Health - Career - 15.05.2023
Home working didn't harm mental health at the start of the pandemic
Home working didn’t harm mental health at the start of the pandemic
Writing in The Conversation, Dr Jacques Wels (UCL MRC Unit for Lifelong Health & Ageing) shares his new research which found home working was not detrimental to mental health in the early stages of the pandemic, but was associated with negative effects later on. One of the key changes to our daily lives brought about by the COVID pandemic was, for those able to do so, working from home.

Health - Career - 19.04.2023
Minority ethnic doctors less likely to get specialty NHS training posts while some specialties show gender bias
Minority ethnic doctors less likely to get specialty NHS training posts while some specialties show gender bias
Most minority ethnic groups are less successful than their White British counterparts when applying to specialty training programmes in the NHS, Cambridge researchers have shown. Their analysis, published today in BMJ Open , also found that while female applicants are more successful overall, particular specialities tend to appeal to different genders.

Career - 19.04.2023
Analysis: Overconfidence dictates who gets ’top jobs’ and research shows men benefit more than women
Dr Nikki Sure and Anna Adamecz-Volgyi (both IOE, UCL's Faculty of Education and Society) describe in The Conversation how their research links a person's overconfidence in adolescence to their job market outcomes later in life. There has been a steady stream of popular literature in recent years telling women to "lean in", be more confident, and not worry about "imposter syndrome".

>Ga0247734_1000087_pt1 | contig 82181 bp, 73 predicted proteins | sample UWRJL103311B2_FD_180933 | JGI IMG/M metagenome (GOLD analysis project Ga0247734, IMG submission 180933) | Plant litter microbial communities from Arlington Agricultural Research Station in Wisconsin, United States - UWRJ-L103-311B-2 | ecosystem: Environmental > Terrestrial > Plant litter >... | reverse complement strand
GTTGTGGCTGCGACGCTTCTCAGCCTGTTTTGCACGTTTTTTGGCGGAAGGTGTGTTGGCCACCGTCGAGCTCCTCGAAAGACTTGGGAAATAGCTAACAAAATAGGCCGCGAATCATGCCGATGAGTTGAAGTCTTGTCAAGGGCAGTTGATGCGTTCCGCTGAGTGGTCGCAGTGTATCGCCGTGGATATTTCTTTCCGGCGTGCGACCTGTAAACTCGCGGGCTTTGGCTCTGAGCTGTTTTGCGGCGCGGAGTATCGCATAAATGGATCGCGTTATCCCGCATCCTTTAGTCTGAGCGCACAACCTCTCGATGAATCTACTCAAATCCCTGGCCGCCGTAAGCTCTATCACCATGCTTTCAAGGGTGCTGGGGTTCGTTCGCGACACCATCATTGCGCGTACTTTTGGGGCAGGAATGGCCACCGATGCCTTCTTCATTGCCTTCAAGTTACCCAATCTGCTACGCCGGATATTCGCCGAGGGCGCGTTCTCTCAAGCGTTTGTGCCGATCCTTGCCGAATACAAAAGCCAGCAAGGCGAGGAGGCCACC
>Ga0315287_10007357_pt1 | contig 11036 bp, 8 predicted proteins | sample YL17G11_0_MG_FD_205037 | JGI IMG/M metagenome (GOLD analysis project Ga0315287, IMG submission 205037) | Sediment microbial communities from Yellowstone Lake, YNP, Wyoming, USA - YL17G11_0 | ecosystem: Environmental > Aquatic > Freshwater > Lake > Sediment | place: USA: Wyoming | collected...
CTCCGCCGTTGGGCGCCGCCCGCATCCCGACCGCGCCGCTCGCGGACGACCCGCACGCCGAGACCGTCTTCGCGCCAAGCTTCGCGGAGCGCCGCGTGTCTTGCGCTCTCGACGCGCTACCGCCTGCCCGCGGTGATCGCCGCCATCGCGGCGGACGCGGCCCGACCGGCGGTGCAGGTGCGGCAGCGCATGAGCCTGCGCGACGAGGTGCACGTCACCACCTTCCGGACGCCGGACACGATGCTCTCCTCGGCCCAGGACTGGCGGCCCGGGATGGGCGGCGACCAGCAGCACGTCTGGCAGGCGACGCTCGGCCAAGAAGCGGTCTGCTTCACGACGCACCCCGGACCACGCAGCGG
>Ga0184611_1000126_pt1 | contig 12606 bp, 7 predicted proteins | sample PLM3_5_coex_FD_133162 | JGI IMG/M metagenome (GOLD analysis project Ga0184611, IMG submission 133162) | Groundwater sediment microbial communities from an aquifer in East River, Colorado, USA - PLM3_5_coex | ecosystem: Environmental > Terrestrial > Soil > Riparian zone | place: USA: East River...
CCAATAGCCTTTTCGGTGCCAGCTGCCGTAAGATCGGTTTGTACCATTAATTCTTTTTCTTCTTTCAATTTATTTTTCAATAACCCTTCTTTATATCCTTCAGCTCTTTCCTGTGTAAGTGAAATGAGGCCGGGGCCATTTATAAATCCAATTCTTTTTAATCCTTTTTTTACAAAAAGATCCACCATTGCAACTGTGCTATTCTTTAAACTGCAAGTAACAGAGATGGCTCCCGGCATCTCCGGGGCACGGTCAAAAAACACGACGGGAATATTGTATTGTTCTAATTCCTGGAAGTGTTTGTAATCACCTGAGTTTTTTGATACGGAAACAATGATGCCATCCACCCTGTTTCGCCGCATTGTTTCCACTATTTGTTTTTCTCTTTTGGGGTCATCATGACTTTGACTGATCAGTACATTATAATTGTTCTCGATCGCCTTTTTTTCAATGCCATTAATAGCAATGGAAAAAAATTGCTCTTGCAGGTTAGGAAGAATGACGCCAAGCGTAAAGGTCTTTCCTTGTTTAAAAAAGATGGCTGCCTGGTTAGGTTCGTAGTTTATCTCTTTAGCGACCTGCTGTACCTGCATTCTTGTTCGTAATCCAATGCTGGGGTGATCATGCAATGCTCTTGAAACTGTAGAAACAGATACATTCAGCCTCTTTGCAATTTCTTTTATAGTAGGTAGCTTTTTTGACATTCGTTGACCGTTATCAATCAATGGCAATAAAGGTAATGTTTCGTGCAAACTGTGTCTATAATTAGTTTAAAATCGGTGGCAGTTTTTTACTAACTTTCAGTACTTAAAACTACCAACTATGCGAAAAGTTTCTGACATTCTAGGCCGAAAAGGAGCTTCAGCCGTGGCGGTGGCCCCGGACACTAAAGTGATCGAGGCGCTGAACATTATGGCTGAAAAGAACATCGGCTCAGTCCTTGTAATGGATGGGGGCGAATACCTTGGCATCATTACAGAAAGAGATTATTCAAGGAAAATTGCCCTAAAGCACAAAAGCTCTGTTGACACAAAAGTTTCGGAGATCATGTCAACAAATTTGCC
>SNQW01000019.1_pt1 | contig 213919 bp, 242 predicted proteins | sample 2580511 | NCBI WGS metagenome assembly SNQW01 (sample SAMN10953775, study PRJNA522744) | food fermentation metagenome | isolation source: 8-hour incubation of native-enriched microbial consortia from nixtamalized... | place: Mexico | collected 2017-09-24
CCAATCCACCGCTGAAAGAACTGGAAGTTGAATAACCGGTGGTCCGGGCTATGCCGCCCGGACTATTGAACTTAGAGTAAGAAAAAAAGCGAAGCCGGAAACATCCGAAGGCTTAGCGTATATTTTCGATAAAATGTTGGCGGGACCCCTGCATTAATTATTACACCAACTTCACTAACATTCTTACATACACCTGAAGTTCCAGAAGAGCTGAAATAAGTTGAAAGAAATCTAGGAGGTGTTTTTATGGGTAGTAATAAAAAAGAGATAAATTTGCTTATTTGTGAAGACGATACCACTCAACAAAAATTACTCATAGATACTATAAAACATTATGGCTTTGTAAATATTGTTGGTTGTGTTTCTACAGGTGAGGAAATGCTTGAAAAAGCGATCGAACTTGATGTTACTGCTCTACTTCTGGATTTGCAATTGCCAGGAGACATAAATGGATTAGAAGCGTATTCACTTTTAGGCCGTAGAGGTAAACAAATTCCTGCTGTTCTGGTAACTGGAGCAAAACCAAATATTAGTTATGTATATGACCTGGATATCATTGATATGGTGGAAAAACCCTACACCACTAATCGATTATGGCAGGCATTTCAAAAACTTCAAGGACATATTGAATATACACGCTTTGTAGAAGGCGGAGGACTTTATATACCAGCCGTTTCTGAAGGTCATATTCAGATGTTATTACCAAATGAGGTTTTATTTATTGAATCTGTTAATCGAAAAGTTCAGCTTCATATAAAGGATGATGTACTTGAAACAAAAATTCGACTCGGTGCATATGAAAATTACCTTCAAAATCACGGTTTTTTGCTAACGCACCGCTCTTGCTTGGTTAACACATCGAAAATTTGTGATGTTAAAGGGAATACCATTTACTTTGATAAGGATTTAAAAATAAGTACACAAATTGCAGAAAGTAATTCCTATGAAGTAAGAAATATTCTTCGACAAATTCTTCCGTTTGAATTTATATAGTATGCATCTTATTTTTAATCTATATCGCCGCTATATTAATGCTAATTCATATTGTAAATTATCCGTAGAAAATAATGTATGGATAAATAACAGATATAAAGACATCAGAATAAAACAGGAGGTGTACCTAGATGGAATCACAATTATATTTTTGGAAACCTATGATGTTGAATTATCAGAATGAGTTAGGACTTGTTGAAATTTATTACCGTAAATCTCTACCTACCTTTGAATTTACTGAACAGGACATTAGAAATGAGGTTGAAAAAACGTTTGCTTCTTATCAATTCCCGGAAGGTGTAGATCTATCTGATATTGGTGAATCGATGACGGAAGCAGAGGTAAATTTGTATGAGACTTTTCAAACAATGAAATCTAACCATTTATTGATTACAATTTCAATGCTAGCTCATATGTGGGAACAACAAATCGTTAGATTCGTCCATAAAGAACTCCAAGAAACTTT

Life Sciences - Career - 17.03.2023
Having the genetics of a night owl protects night shift workers against sleep loss
Some people have a genetic predisposition to being an 'evening person' and new research led by University of Oxford's Leverhulme Centre for Demographic Science , published in the journal Sleep, finds this protects regular night shift workers against sleep penalties. Up to 25% of public sector employees in the UK do some form of night work.

Career - 23.02.2023
Parliamentary activity of MPs is affected by their place in corporate networks
New research from experts based at The University of Manchester and Edinburgh Napier University has found evidence which suggests that MPs who are heavily embedded in corporate networks outside Westminster may be too busy to effectively perform their parliamentary duties. The research looked at the business connections of all current sitting MPs using data from Companies House.

Health - Career - 02.02.2023
Levelling Up goals should be assessed through self-reported health measures
Links between an area's health and employment figures are stronger when looking at self-rated health measures, compared with life expectancy or mortality indicators, finds a new study by UCL researchers. The research, published in BMC Public Health, sought to evaluate which health indicator is most closely linked to labour market outcomes, such as not being in paid work, working hours (i.e.

Career - Health - 27.01.2023
People with arthritis 20% less likely to be in work
The typical person living with arthritis in the UK is 20% less likely to be in work than their equivalent without the condition, new research shows. And the most striking finding was that non-university educated women aged 60-plus are at least 37% less likely to be in work if they have arthritis, compared to matched individuals without the condition.

Health - Career - 24.01.2023
Impact of high GP turnover on service and health
A new study by University of Manchester researchers has revealed the stark impact that high turnover of GPs has on patients' health outcomes and the service they receive in England. The analysis found that 'persistent high turnover', defined by the researchers as when more than 10% of GPs changed in a practice in at least 3 consecutive years - was not uncommon.